Bobby Malicious, an ill-tempered cyber-terrorist seeking to cause havoc, identifies the FOTA mechanism of old vehicles as a promising attack vector. He targets the 2025 AutoCar Plutonium, an older model that is vulnerable to post-quantum attacks but still has more than 100,000 instances on the road. He manages to gather the necessary funds and utilizes the quantum computer to easily bypass all cryptographic obstacles. Being a former employee of a major automotive cyber security firm, the attacker develops a malicious update and uploads it to all the 2025 Plutoniums with internet connectivity. The attacker now has complete control over tens of thousands of vehicles and is able to remotely immobilize them, or worse – cause them to slam the brakes in mid-drive. For his sinful achievements, Bobby is crowned king of cyber-terrorism, ushering in a bleak era in human history.
While this story is still closer to sci-fi than tomorrow’s news broadcast, many aspects of it might woefully prove to be very real in the not-too-distant future.
Mitigating the quantum computing risk in the automotive landscape
Now that we’ve seen that the danger is real, let’s discuss possible mitigation measures. The naive and more obvious approach to solve this problem would be to replace the cryptographic schemes in the automotive landscape with Post-Quantum Cryptographic (PQC) schemes, both in existing vehicles and those in development.
This approach will surely be adopted in the coming years when PQC will become the new standard (work related to PQC in the automotive landscape is already underway). However, in the meantime, this solution might prove unfavorable for a number of reasons:
- As previously mentioned, in many cases, it might be difficult or even impossible to update existing ECUs to have PQC capabilities.
- HSMs are still not equipped with PQC capabilities (although some architectures have already been proposed). Since vehicles heavily rely on HSMs for cryptography, it would be impossible for some ECUs to have PQC capabilities before HSMs have them.
- PQC schemes are not as well attested as their pre-quantum counterparts, such as RSA and ECC. This means that it is somewhat more probable that the mathematical problems at the basis of the PQC schemes will turn out to be not as difficult as once thought, rendering them unsafe to use. The libraries implementing these schemes haven’t been through the same constant review by cyber security experts, and are more likely to contain vulnerabilities and security issues. PQC schemes are currently under inspection by NIST, but this process is extremely elaborate and is not yet over.
Based on the above, updating the cryptographic components of existing ECUs to PQC and designing new ones with only PQC capabilities is not yet feasible, and is not necessarily the smartest option.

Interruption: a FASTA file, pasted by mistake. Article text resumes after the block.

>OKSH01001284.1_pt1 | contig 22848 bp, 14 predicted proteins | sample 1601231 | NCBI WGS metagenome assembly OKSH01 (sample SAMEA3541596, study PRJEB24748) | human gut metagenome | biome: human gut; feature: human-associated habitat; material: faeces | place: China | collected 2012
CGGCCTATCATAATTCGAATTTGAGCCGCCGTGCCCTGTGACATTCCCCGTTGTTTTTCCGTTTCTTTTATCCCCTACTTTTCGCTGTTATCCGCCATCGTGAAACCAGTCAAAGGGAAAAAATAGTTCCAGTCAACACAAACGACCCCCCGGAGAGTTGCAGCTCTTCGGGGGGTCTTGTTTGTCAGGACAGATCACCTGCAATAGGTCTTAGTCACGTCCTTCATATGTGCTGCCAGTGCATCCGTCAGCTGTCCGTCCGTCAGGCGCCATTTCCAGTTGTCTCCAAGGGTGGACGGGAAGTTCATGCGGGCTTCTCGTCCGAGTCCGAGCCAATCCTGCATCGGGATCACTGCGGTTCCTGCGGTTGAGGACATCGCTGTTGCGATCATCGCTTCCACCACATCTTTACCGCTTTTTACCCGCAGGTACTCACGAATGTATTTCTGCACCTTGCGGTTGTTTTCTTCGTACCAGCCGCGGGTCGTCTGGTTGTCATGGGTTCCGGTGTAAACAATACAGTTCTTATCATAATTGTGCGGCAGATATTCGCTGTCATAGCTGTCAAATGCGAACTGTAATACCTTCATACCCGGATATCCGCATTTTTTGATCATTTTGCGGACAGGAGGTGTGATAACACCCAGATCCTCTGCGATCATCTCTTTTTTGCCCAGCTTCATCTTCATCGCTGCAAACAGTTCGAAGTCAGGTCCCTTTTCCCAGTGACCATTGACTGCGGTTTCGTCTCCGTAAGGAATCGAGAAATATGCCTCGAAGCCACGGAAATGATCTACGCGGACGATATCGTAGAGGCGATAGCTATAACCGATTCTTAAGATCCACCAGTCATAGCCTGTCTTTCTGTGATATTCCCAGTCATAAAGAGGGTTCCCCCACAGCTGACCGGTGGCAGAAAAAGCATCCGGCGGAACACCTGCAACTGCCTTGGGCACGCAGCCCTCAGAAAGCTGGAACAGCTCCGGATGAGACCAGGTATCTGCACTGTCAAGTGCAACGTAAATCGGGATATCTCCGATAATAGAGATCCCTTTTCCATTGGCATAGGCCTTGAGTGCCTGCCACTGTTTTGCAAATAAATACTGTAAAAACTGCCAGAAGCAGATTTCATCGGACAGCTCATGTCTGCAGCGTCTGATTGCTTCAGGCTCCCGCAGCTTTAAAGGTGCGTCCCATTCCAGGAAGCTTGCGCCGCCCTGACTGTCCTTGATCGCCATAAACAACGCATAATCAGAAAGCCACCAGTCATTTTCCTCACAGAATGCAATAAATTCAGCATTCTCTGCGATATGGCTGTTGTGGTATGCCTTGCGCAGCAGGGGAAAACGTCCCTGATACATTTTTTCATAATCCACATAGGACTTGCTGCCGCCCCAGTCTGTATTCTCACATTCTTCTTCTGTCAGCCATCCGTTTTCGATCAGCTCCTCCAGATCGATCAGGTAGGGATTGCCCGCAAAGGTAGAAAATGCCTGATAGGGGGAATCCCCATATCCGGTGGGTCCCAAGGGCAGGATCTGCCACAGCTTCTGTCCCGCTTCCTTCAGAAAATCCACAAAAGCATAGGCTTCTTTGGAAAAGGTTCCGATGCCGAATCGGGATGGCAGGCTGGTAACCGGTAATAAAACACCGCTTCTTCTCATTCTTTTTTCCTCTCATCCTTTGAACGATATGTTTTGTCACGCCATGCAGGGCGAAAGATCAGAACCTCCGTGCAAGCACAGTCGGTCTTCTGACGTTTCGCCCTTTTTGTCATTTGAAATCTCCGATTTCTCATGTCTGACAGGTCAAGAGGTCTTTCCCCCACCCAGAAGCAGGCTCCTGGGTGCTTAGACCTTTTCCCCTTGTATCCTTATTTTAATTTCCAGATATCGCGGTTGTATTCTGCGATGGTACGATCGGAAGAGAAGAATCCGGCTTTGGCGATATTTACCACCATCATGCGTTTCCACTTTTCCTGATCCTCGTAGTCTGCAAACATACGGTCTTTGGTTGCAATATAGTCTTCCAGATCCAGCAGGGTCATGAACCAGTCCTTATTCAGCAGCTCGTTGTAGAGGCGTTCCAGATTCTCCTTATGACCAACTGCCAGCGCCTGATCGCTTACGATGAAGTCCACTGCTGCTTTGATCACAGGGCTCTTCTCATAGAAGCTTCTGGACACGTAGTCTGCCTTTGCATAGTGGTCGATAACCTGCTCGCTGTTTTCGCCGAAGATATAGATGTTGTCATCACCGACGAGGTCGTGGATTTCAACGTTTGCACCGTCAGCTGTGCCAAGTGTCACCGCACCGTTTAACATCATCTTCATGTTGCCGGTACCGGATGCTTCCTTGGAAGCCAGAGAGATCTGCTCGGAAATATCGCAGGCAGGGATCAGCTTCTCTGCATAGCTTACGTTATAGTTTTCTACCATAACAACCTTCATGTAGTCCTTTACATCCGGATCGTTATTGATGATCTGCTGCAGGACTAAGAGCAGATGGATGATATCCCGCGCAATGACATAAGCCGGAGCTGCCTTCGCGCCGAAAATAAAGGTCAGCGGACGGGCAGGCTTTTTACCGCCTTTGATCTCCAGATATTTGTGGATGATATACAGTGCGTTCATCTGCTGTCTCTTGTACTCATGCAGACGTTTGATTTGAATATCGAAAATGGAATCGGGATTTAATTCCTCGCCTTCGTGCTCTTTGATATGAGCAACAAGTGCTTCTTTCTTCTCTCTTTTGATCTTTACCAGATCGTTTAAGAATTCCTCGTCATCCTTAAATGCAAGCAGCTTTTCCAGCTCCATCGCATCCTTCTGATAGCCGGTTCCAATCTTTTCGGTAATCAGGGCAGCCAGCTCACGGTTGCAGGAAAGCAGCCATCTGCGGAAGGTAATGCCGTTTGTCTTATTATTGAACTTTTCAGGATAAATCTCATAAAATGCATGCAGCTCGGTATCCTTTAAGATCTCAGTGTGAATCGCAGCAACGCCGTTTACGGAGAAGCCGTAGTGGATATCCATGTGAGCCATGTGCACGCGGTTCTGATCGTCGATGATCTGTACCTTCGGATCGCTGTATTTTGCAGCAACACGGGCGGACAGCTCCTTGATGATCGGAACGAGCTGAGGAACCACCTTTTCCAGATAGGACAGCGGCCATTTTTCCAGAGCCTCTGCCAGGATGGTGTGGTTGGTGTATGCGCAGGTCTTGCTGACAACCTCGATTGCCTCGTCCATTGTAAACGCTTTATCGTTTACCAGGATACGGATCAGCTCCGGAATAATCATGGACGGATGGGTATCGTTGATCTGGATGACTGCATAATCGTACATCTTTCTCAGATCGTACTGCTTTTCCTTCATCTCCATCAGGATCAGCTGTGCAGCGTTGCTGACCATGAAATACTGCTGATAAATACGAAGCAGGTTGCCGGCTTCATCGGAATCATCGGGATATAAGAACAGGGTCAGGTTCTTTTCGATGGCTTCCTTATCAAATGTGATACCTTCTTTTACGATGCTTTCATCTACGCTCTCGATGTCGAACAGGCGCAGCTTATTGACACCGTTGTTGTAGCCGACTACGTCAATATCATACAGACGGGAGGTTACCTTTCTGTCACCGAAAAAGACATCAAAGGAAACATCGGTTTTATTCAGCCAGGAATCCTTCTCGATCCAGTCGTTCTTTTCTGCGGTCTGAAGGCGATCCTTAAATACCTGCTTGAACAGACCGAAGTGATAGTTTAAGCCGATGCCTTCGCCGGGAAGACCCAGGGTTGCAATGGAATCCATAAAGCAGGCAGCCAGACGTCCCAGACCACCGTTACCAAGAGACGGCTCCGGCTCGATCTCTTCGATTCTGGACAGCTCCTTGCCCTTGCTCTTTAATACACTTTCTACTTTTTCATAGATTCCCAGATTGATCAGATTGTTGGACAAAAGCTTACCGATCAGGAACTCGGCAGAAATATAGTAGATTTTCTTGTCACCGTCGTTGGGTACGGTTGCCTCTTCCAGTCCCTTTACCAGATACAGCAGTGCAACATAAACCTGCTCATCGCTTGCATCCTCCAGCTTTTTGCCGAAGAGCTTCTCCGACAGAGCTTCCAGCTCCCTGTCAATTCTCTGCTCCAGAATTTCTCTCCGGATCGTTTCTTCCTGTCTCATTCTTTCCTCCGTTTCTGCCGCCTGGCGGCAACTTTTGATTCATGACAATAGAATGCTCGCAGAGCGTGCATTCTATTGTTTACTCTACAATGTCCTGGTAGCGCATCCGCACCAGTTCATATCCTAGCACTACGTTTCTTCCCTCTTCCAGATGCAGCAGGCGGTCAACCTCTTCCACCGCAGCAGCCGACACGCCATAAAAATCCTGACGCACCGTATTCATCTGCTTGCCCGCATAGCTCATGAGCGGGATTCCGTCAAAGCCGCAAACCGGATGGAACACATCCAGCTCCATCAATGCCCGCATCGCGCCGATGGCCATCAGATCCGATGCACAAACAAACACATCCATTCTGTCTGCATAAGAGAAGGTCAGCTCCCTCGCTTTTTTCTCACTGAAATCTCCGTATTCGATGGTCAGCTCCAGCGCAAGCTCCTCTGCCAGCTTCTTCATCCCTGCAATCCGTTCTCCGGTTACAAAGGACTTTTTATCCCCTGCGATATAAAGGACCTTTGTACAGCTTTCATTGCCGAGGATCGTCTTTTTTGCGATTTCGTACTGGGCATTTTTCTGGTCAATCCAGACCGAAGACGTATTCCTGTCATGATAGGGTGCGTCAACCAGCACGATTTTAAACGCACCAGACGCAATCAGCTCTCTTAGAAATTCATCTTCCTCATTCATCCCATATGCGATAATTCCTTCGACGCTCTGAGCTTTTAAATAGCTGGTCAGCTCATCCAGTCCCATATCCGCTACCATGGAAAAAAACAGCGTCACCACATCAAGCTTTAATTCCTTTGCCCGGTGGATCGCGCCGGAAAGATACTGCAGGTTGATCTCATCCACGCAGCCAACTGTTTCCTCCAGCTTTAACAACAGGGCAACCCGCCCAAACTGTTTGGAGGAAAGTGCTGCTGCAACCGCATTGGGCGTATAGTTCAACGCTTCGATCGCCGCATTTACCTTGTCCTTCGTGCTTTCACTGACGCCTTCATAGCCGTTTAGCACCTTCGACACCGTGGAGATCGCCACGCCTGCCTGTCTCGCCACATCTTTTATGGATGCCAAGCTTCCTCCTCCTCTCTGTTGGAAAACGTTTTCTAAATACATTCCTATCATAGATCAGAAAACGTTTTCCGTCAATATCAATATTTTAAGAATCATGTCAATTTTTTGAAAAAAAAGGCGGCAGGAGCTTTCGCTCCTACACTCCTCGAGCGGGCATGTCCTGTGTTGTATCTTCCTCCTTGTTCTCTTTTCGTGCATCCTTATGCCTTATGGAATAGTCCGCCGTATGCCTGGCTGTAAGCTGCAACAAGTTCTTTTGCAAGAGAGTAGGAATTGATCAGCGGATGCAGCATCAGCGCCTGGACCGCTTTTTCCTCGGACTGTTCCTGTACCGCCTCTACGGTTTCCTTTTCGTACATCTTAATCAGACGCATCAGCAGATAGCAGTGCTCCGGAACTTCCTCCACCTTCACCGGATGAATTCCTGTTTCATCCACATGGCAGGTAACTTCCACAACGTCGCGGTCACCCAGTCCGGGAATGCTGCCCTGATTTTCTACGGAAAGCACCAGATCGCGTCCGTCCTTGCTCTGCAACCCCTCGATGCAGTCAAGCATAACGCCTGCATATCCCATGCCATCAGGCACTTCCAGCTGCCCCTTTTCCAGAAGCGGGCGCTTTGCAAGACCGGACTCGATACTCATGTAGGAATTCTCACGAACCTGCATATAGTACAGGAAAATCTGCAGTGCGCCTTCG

Nevertheless, there are still a number of ways to reduce the security risks presented by QC, until the obvious approach becomes feasible. In the technical sphere, here are a few suggestions:
- Doubling the key size in symmetric cryptographic schemes, such as AES (essentially increasing AES key length to 256 in alignment with NIST recommendations for key length).
- Complementing existing cryptographic schemes with PQC schemes, where possible. In such a scenario, both pre-quantum cryptographic schemes and PQC would have to be compromised for the mechanism to fail. This should be cautiously implemented to avoid a single point of failure.
- In cases where adding PQC schemes is not possible, consider complementing asymmetric cryptographic schemes with symmetric schemes, such as HMAC for authentication.
From an administrative standpoint, awareness of QC risks is paramount for the automotive industry, and should be taken into account when designing a new ECU or vehicle architecture. This would allow vehicle manufacturers to keep QC-vulnerable ECUs away from safety-critical components, reducing the impact QC would have on the vehicle. In parallel, pressure should be put on HSM manufacturers to have automotive-oriented HSMs with PQC capabilities as soon as possible. Moreover, manufacturers should prepare update, upgrade and recall plans in advance to be ready for a potential QC-based attack.
Granted, these are not perfect solutions, but they could significantly soften the blow QC might cause to the vehicle industry.
To recap, current development trends indicate that quantum computers might be coming sooner than you think, and the security implications of this new computing paradigm must be considered.Vehicles use #cryptography extensively for communication and other uses. The relative rigidity of automotive products means there is an urgent need to fit vehicles to the #quantumcomputing era as soon as possible. #cybersecurity #respectdataClick to Tweet
Quantum Computing could significantly impact the automotive industry, as it is more susceptible than other industries to QC-related risks. Accordingly, automotive players should begin to think about the possible effects of Quantum Computing ASAP. New designs should incorporate encryption schemes, functionality, and recovery plans to cope with the arrival of fully functional and attainable quantum computers in the foreseeable future.
 Quantum Cryptographic Threat Timeline
 IBM Quantum
 Kyber – Wikipedia
 Falcon (signature scheme) – Wikipedia
 Average Age of Automobiles and Trucks in Operation in the United States | Bureau of Transportation Statistics
 EV Lifespan: Do They Last as Long as Gasoline Cars?
 Number of automotive ECUs continues to rise
 RUB-Repository – Quantum safe authenticated key exchange protocol for automotive application
 Post-Quantum Secure Architectures for Automotive Hardware Secure Modules
 Post-Quantum Cryptography | CSRC